Article will continue after advertisement

Police departments in at least four states—Florida, Connecticut, Pennsylvania, and North Carolina —have pioneered a new policy that poses a serious threat to Americans’ Fourth Amendment rights: collecting DNA samples from innocent people not suspected or charged with any crime.

This is happening during police interactions as routine as a traffic stop, which means it could affect literally anyone:

Imagine this: A teenage boy who just received his driver’s license is pulled over by a police officer because one of his car’s tail lights is out. While writing out the fix-it ticket, the officer asks the teen if he wants to provide a DNA sample. The young man, unaware that law does not require it, agrees. His DNA is now part of a private police database and will most likely be kept on file for years.

It’s a scenario that plays out fairly often across the US, according to a recent ProPublica investigation that revealed police in small towns in Florida, Connecticut, Pennsylvania, and North Carolina have been collecting ostensibly voluntary DNA samples from people who have not committed, and in some cases are not even suspected of committing, any particular crime.

Related: Should local police spy on their city with planes? Baltimore says yes

This is troubling for three big reasons.

First, as I mentioned, it’s at least a threat—if not an outright violation—of our Fourth Amendment rights. Law enforcement are not allowed to subject our bodies to unreasonable search without probable cause and a warrant, neither of which is present here. Police might argue a simple DNA swab isn’t an unreasonable search because it’s quick and painless, yet the problem isn’t the physical procedure but rather the extent of information gathered without due process.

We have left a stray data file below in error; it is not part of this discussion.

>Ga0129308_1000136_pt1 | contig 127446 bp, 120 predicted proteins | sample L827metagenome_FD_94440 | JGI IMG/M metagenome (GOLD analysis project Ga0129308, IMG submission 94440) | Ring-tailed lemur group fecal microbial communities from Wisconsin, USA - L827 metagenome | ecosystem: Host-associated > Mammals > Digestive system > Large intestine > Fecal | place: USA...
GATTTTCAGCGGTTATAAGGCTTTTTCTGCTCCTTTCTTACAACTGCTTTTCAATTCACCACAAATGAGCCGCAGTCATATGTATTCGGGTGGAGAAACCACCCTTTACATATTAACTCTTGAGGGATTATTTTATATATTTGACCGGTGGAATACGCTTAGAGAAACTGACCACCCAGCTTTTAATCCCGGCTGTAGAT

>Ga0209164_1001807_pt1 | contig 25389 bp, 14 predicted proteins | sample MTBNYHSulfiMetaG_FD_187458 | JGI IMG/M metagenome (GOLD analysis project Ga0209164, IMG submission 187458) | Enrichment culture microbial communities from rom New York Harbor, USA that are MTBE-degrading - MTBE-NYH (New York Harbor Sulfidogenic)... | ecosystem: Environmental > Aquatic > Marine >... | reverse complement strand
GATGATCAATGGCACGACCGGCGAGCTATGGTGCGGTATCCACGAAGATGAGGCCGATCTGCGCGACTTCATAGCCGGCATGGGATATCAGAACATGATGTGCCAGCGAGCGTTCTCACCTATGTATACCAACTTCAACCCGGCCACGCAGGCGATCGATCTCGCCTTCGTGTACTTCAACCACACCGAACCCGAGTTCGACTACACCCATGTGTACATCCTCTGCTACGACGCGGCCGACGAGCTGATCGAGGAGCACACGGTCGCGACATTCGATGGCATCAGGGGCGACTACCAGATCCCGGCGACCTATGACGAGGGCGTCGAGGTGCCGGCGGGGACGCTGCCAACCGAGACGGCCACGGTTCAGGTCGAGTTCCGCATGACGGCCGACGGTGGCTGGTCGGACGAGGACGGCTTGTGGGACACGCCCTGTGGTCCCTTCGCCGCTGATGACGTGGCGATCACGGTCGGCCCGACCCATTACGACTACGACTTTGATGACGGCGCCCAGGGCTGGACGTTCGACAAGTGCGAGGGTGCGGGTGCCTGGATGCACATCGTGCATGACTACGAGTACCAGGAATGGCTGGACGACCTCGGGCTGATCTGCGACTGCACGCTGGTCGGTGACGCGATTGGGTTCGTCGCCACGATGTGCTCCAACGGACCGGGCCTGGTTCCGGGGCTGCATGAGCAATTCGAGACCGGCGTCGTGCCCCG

Second, this is in super shady legal territory, even beyond the issue of constitutionality. This is something even advocates of the DNA dragnet admit. “There’s no laws, there’s nothing,” said Frederick Harran, director of public safety in Bensalem Township, Pennsylvania, where this practice is in use. “We’re in uncharted territory. There’s nothing governing what we’re doing.” The government by definition should not be acting outside of the law.

Related: New Mexico banned civil asset forfeiture, but Albuquerque police decided that doesn’t apply to them

And third, the effects of this policy have the potential to be huge, because most people frankly don’t know their rights. Were I stopped by the police and asked for a voluntary DNA swab, I’d refuse—because I know that I can. But I also write about Fourth Amendment issues for a living; the average American probably isn’t as aware of what their constitutional rights entail. Couple that ignorance with widespread respect for police officers and you’ve got rapidly filling biometric databases.

That’s a dangerous prospect, and legislators in these four states would do well to shut this down.

Module Voice Image